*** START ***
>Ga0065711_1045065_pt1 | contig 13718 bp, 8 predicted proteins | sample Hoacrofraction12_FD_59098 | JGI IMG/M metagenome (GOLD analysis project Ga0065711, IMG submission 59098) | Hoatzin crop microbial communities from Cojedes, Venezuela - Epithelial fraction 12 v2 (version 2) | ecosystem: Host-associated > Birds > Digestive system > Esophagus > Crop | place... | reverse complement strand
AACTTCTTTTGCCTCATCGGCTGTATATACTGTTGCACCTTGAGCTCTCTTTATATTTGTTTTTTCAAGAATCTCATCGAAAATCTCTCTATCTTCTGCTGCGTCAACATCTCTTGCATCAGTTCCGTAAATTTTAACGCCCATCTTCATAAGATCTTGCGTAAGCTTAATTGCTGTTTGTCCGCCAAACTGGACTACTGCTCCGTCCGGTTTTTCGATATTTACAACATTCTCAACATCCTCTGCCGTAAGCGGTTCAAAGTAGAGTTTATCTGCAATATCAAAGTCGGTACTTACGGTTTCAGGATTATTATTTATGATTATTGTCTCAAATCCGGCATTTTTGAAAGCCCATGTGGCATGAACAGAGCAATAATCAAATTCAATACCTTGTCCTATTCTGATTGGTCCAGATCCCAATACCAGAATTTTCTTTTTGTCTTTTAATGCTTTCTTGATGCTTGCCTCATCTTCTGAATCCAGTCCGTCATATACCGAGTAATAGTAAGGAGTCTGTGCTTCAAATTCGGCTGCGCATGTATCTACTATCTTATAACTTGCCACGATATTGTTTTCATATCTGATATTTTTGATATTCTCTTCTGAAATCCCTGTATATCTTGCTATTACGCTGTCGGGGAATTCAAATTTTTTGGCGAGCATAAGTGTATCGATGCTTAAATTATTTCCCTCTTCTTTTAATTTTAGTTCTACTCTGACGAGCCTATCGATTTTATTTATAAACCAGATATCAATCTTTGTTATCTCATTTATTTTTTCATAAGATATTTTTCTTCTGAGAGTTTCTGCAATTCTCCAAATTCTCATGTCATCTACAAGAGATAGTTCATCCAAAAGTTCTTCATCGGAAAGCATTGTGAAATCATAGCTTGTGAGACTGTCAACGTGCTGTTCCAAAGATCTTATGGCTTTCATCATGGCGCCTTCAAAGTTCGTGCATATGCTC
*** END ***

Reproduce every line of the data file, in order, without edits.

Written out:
>Ga0065711_1045065_pt1 | contig 13718 bp, 8 predicted proteins | sample Hoacrofraction12_FD_59098 | JGI IMG/M metagenome (GOLD analysis project Ga0065711, IMG submission 59098) | Hoatzin crop microbial communities from Cojedes, Venezuela - Epithelial fraction 12 v2 (version 2) | ecosystem: Host-associated > Birds > Digestive system > Esophagus > Crop | place... | reverse complement strand
AACTTCTTTTGCCTCATCGGCTGTATATACTGTTGCACCTTGAGCTCTCTTTATATTTGTTTTTTCAAGAATCTCATCGAAAATCTCTCTATCTTCTGCTGCGTCAACATCTCTTGCATCAGTTCCGTAAATTTTAACGCCCATCTTCATAAGATCTTGCGTAAGCTTAATTGCTGTTTGTCCGCCAAACTGGACTACTGCTCCGTCCGGTTTTTCGATATTTACAACATTCTCAACATCCTCTGCCGTAAGCGGTTCAAAGTAGAGTTTATCTGCAATATCAAAGTCGGTACTTACGGTTTCAGGATTATTATTTATGATTATTGTCTCAAATCCGGCATTTTTGAAAGCCCATGTGGCATGAACAGAGCAATAATCAAATTCAATACCTTGTCCTATTCTGATTGGTCCAGATCCCAATACCAGAATTTTCTTTTTGTCTTTTAATGCTTTCTTGATGCTTGCCTCATCTTCTGAATCCAGTCCGTCATATACCGAGTAATAGTAAGGAGTCTGTGCTTCAAATTCGGCTGCGCATGTATCTACTATCTTATAACTTGCCACGATATTGTTTTCATATCTGATATTTTTGATATTCTCTTCTGAAATCCCTGTATATCTTGCTATTACGCTGTCGGGGAATTCAAATTTTTTGGCGAGCATAAGTGTATCGATGCTTAAATTATTTCCCTCTTCTTTTAATTTTAGTTCTACTCTGACGAGCCTATCGATTTTATTTATAAACCAGATATCAATCTTTGTTATCTCATTTATTTTTTCATAAGATATTTTTCTTCTGAGAGTTTCTGCAATTCTCCAAATTCTCATGTCATCTACAAGAGATAGTTCATCCAAAAGTTCTTCATCGGAAAGCATTGTGAAATCATAGCTTGTGAGACTGTCAACGTGCTGTTCCAAAGATCTTATGGCTTTCATCATGGCGCCTTCAAAGTTCGTGCATATGCTC